The ongoing administrative reform will reduce the number of municipalities, and very likely redefine their role in Estonia’s administrative division. This brings up the question of what should happen with the 15 county governments. Minister of Public Administration Mihhail Korb will submit his proposals to the government in January 2017.
The coalition agreement of the new government includes the decision to see the administrative reform started under Prime Minister Taavi Rõivas through. One part of it is deciding the future of the current county governments.
Role of county governments has lost meaning over time
Estonia is divided into 15 counties, 183 municipalities, and 13 cities. With the ongoing implementation of the Administrative Reform Act, the number of municipalities will shrink drastically. As Estonia’s administrative structure is not of a federal nature, the county governments have played a comparably small role, and abolishing them altogether has been a topic of debate on and off for more than 20 years, including in the previous government.
Over the years, the role of the county governments had become smaller and smaller, Minister of Public Administration Mihhail Korb (Center) said on Monday. They had delegated more tasks to the municipalities, which especially with the ongoing reform brought up the question again of what should become of them, the minister added.
Korb said that there were several proposals, and among them those dominated that planned to give more of the counties’ tasks either to the municipalities, or to the state. A meeting of the minister with the county governors is scheduled for today Tuesday, where they will discuss potential changes.
His own proposals he would introduce in the government in January, Korb said.
Governors: Some tasks can’t be taken care of by municipalities and state
Among the county governors, the opinion dominates that the municipalities, the ministries, and other state authorities do not have the capacity to fulfill all of the county governments’ duties. Right now, the counties were left with all those tasks that had proven to be too complicated for other authorities.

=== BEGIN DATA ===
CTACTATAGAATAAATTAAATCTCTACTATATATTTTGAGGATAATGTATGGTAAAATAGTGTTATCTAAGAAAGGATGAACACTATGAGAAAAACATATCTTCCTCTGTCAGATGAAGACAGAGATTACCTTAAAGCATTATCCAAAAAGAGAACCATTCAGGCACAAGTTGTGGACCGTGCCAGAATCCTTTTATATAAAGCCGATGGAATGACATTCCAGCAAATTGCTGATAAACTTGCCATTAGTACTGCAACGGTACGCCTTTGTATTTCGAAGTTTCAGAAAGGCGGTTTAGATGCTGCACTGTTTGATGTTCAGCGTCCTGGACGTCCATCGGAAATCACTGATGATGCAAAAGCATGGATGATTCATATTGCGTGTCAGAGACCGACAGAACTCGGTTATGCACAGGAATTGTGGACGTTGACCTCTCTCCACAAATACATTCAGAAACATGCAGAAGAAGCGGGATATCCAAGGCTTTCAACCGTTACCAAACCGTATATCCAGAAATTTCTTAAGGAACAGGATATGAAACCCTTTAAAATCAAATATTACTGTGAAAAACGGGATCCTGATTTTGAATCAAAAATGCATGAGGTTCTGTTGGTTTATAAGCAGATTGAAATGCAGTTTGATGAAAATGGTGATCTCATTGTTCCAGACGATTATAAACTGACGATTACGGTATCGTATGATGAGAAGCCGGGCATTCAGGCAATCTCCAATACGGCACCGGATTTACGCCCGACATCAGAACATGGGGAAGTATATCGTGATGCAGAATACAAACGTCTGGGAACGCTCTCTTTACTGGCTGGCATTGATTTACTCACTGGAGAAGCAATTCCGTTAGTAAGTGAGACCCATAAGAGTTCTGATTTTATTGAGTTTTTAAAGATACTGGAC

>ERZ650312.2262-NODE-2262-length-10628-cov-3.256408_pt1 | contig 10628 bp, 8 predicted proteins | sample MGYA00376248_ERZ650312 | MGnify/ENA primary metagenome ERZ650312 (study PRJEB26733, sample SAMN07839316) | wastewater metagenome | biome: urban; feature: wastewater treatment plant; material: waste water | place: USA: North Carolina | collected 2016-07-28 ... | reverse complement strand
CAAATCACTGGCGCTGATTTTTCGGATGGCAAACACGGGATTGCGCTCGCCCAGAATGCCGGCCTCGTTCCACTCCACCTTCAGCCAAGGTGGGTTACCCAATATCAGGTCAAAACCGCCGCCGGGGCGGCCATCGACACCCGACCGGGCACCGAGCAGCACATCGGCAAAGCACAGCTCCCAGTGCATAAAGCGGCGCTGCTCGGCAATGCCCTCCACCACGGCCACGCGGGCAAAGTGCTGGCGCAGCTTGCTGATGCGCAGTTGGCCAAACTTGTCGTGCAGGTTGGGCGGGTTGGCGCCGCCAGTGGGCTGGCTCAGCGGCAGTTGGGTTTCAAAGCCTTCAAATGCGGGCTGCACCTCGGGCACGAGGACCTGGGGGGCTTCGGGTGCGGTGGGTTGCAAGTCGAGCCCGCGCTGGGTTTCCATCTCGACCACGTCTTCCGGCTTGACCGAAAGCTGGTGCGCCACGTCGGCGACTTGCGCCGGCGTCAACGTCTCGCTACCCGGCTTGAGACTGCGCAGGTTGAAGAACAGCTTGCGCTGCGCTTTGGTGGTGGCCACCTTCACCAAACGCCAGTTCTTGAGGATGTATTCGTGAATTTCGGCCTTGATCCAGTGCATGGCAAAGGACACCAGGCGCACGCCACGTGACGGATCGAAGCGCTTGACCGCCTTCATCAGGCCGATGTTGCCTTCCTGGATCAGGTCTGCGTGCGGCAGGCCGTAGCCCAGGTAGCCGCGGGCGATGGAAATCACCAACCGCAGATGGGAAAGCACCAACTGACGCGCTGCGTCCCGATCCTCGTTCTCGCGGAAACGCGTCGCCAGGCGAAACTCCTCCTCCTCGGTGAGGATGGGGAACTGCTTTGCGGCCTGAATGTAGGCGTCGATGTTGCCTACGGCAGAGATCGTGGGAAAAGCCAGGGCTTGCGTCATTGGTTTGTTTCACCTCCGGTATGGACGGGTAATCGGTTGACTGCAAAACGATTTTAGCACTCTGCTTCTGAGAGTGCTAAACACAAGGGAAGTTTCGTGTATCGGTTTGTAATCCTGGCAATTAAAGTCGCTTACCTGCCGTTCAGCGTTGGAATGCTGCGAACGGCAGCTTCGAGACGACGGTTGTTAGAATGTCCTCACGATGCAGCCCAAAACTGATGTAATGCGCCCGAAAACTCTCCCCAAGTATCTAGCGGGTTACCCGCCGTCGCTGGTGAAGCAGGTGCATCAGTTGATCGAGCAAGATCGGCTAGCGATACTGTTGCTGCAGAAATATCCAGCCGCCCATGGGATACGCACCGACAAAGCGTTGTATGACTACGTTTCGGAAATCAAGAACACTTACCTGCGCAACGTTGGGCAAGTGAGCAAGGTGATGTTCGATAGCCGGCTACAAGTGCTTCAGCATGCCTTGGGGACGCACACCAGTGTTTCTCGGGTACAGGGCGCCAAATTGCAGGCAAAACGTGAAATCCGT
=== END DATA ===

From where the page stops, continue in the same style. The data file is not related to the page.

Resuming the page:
“For example, the municipalities can’t supervise themselves. Also, the municipalities can’t do their own spatial planning, which goes beyond a municipality’s borders. The municipalities can’t arrange election procedures for the National Electoral Committee,” Põlva County governor Igor Taro argued.
“Following municipal reform, the municipalities will have a lot of tasks in their own territory, and will have a hard time dealing with matters related to the county during the first years. Breaking up and abolishing the county governments at the same time as there’s a lot of confusion in municipalities taking care of their tasks isn’t good timing, and could destabilize things for years,” Tartu County governor Reno Laidre said.
“In my opinion, the state needs be clear about what the Estonian state is supposed to look like 20 years from now before it starts reforming the county governments,” Pärnu County governor Kalev Kaljuste said.
Supreme Court decision still pending
The planned administrative reform as begun by Taavi Rõivas’ government will drastically change the administrative division of Estonia. Its goals are to either get municipalities to merge with their neighbors based on negotiations, or in case these should not produce results, to decide on mergers in committee.
The aim is increase a municipality’s number of residents to at least 5,000, ideally to 11,000. To this end, the government has promised financial support to all those who merge voluntarily before summer 2017.
The Administrative Reform Act has prompted several municipalities to take their objections to administrative change to the Supreme Court. The main complaints include the arguments that the time granted to merge is too short; that the measure is disproportionate; and that the financial incentive goes against the principle of equal treatment.
The Supreme Court’s decision has been announced for Dec. 20.
Editor: Editor: Dario Cavegn